We all have a love-hate relationship with technology. We love when it works and hate when it makes us stop and update. Seriously Siri. You may think that is what I said, but you and autocorrect spelling have it all wrong.
In computer terminology, we reboot our brains when we learn something new. Stop learning and we close our minds to life in general, and I for one am not gonna participate in that closed mindset.
It’s OK to be nostalgic, you just don’t want to live there. Back when telephones were stationery and connected to a wall outlet, the telephone answering machine was the first technology capable of control. You couldn’t go out for a walk, without having to respond to something that happened when you were away. Those times are long gone. Now we can’t even step away from our phones, we are connected to them.
It never hurts to be a slow adopter of new technology, and wait a bit until the bugs are worked out. My husband Ted is quick to remind me it was he who bought me my first digital camera (Nikon Coolpix 990 - a 3 megapixel camera with a 110 minute battery life) when I was still clinging to the superiority of film.
The desire for education and learning is part of my DNA, and the best way to learn is to teach… and when you teach you get to learn it twice. The class prep for “Intro to Digital Photography” was incentive enough to actually read the instruction manual and press all the buttons, until everything was understood.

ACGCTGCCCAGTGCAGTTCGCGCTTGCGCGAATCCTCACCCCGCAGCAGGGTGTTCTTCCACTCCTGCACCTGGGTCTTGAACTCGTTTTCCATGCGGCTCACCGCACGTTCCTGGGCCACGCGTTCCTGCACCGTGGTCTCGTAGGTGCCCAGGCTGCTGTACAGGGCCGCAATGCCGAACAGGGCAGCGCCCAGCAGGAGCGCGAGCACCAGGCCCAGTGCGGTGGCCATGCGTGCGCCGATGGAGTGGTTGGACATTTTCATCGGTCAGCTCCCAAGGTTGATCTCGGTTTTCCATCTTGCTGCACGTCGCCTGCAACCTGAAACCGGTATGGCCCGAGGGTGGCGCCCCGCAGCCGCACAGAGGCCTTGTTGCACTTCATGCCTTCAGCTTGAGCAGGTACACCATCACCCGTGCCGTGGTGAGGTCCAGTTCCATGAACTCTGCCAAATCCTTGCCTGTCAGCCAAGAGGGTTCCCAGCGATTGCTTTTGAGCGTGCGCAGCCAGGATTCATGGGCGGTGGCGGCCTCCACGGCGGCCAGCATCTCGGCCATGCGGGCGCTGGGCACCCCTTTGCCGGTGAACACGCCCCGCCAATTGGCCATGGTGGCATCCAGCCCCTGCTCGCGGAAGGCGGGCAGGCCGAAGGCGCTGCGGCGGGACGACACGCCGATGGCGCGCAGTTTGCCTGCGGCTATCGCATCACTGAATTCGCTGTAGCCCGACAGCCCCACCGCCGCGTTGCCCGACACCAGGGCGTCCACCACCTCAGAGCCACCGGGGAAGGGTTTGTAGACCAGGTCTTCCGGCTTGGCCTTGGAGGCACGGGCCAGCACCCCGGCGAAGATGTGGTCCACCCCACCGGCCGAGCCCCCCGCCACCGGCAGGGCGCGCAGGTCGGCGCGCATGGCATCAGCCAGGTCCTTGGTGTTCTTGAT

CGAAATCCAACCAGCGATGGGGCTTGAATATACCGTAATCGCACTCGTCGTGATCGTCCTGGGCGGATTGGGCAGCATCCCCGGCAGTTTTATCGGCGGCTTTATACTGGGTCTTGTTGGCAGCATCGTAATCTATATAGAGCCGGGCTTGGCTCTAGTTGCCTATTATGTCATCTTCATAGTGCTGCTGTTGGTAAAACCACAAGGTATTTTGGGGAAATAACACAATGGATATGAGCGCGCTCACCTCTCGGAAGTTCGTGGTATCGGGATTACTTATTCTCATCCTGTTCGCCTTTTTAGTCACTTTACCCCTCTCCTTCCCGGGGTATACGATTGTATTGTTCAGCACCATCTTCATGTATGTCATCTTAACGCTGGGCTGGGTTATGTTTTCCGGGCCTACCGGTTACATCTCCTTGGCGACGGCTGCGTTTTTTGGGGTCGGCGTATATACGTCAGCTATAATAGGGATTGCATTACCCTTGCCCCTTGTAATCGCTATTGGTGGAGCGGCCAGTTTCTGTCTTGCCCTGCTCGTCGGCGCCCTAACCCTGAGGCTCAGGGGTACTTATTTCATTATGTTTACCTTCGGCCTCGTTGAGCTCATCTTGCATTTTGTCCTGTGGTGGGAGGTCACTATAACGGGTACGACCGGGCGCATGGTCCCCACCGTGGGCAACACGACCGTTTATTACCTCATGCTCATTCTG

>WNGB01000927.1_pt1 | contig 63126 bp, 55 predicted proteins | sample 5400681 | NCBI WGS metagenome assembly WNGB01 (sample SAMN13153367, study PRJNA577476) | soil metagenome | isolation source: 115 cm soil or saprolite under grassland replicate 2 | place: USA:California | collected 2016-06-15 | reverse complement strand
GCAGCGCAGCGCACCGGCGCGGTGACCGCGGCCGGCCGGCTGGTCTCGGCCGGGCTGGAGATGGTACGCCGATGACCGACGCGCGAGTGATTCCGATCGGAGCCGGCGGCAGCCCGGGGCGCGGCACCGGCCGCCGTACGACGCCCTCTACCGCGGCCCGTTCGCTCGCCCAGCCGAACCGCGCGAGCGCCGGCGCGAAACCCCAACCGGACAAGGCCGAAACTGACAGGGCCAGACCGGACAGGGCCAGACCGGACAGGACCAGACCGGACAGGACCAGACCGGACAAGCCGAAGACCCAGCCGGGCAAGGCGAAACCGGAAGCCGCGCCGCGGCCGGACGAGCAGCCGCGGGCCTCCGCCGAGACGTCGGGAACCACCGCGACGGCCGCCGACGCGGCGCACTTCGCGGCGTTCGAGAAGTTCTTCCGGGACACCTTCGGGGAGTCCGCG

Digital was great. Flaws and features on my human subjects disappeared magically. Mom was soon looking as good as her little girl, in their matching mother-daughter Lilly’s, and quicker than you can say “suck in your navel”.
Don’t call me a manipulator, let’s say we just like to improve reality.
An even more powerful concept is that digital reality, which is not reality, is supplanting humans for many common tasks. That is why next month I will be attending a technology trade show in Las Vegas, focused on the latest technologies and trends in printing. With 550 exhibits, over four days, let’s get prepared to be blown away by what people have done using digital technology and machinery.
Photo Caption: Working in the Yard ~ Redefined
Carol works on her tangerine iBook Clamshell. The first low cost portable Mac with an “Airport” network card making it possible to connect wirelessly to the internet through an Airport base station. It also had a 6 GB hard drive, 12 inch screen, (800 x 600 resolution).
This photographic website provides me the opportunity for self-expression, for sharing